The Pay Bias Between the Sexes Lingers On

December 20, 2011  |  

Women may be earning college degrees more than ever, but the pay gap between genders reveals that the average salary doesn’t equal the enthusiasm for education.

The US Census Bureau estimates that across the nation, women earn 78 cents for every dollar men make.  And Jennifer Tucker, the vice president at Center for Women’s Policy Studies, tells Penn Live that according to reports that she’s seen, equal incomes may not take place until 2060.

“One would think the disparity would not be so deep as it is,” Tucker said to Penn Live.

The National Committee on Pay Equity reports that younger women have been able to earn more comparable rates to their male counterpoints. It also reveals that the pay gap doesn’t take place upon the start of a woman’s professional career. It differs depending on education level and adds up over time. For a high school graduate a woman may have earned about $700,000 less than a man over the course of her professional career. The gap increases to $1.2 million for women college graduates and goes up to $2 million for those who earned professional degrees.

The reason behind the pay difference can be partially attributed to job choice and family obligations. Educated women tend to take on jobs in fields with less competitive pay such as teachers, nurses and social workers. Men still tend to take on the business executive roles, doctors and lawyers. Women are also more likely to take off time from work to take care of young children, a move that can hinder pay raises.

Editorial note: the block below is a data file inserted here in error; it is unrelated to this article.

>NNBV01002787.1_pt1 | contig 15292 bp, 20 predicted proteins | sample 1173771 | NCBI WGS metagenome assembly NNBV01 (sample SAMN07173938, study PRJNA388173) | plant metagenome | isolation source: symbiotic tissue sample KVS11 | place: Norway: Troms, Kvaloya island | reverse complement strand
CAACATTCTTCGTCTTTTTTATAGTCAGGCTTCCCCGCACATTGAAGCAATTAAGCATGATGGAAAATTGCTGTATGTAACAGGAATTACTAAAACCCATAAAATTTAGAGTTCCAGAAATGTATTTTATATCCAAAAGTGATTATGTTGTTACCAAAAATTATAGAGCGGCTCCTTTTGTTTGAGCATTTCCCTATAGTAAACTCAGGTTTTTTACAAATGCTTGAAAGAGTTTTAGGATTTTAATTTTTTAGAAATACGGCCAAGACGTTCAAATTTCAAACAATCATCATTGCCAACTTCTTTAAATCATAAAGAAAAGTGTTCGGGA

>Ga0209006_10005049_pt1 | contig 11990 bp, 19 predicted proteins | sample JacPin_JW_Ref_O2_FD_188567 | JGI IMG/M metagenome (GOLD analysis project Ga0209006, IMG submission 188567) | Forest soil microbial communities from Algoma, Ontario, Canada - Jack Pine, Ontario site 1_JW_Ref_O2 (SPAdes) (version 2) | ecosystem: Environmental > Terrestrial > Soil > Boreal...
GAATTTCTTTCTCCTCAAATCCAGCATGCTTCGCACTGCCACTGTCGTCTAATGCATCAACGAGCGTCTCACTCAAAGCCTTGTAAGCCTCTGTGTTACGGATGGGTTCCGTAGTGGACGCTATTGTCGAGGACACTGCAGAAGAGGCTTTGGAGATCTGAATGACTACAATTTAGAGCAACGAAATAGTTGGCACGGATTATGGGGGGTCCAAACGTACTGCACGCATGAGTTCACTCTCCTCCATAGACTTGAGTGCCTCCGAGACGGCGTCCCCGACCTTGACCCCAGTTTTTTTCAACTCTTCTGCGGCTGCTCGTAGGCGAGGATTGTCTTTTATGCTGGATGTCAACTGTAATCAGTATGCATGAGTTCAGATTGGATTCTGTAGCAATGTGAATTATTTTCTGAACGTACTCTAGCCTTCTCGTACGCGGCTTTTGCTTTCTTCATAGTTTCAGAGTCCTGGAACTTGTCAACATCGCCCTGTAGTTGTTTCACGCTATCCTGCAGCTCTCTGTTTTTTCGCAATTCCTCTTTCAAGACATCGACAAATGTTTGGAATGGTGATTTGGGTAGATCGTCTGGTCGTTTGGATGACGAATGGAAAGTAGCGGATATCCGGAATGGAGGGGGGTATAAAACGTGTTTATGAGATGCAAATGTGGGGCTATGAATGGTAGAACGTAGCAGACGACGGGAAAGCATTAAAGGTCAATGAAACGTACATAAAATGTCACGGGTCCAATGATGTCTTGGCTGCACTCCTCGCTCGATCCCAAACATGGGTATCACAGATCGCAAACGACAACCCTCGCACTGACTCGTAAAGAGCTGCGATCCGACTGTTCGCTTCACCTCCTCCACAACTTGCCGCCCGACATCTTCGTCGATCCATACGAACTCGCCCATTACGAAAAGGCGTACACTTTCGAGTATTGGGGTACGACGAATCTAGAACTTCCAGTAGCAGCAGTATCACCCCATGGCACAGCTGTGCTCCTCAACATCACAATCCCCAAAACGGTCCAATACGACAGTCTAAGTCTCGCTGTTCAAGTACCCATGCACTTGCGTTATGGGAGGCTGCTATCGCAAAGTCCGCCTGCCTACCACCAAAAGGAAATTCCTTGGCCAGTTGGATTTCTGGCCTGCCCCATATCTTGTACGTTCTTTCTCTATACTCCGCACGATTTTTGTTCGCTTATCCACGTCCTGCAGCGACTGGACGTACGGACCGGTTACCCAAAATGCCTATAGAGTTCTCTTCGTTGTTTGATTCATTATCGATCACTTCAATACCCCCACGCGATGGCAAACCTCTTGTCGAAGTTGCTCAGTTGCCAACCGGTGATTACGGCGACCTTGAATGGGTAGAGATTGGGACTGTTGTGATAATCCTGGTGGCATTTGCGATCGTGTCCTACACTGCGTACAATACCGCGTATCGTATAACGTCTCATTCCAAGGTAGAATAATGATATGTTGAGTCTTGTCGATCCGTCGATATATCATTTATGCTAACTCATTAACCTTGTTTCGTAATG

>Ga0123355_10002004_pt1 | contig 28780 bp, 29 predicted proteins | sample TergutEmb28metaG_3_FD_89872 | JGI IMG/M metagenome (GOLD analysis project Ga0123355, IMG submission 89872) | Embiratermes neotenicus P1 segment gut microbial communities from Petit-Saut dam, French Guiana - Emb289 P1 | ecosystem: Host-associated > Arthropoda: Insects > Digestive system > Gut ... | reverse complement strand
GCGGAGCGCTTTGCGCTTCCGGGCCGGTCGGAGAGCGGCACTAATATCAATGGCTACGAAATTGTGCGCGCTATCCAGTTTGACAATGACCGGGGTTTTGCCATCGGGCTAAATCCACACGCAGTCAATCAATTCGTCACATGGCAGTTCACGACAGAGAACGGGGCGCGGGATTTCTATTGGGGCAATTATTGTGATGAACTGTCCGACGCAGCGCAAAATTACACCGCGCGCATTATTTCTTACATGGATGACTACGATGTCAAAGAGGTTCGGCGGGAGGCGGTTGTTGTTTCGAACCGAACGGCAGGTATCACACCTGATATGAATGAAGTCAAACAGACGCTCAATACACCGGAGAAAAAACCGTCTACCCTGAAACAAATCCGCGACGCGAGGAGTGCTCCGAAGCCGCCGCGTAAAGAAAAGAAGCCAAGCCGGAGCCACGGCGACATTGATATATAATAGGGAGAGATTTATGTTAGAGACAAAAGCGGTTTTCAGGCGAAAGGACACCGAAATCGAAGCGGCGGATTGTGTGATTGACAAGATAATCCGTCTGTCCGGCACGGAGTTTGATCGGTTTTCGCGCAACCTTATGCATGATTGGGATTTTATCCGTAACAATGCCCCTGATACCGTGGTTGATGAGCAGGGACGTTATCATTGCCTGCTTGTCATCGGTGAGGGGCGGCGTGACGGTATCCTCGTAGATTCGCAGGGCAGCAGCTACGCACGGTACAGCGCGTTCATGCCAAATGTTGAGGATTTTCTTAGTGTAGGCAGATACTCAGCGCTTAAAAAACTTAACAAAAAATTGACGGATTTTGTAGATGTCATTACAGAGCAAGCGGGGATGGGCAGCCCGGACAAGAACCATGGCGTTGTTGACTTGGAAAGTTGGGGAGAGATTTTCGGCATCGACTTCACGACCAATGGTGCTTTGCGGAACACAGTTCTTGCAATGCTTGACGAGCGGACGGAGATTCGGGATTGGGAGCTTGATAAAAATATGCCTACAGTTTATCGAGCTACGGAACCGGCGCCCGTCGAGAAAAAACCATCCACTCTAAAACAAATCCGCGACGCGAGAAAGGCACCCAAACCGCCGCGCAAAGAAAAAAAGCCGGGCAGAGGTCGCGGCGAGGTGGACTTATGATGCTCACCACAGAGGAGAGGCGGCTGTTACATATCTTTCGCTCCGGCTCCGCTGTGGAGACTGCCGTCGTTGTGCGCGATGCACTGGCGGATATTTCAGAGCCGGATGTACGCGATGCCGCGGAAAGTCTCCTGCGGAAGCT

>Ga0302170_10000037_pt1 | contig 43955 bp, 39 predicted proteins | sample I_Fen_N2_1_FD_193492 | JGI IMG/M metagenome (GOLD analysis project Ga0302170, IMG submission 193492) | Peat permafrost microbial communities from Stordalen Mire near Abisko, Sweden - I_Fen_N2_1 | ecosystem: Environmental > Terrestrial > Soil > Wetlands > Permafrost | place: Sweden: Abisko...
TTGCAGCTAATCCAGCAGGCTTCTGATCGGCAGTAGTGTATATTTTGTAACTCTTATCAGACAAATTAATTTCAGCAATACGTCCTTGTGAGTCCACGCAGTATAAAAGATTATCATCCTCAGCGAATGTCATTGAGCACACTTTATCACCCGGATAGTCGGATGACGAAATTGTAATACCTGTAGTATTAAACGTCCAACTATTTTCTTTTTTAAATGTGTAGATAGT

Lu Zhang, a management professor at Penn State Harrisburg also notes that women are “less likely than men to negotiate aggressively for a raise because they’re more concerned with maintaining good relationships than pushing into a better pay bracket.”

The old fight for gender equality still has some part to play in the discrepancy as well.

“A study a few years ago showed when women and men get out of law school they earn the same amount, but somewhere along the line, in the first five years, the men start earning a lot more and the women never catch up,” Tucker said to Penn Live.

“While a lot has changed for working women, a lot has stayed the same in terms of treatment and opportunities.”

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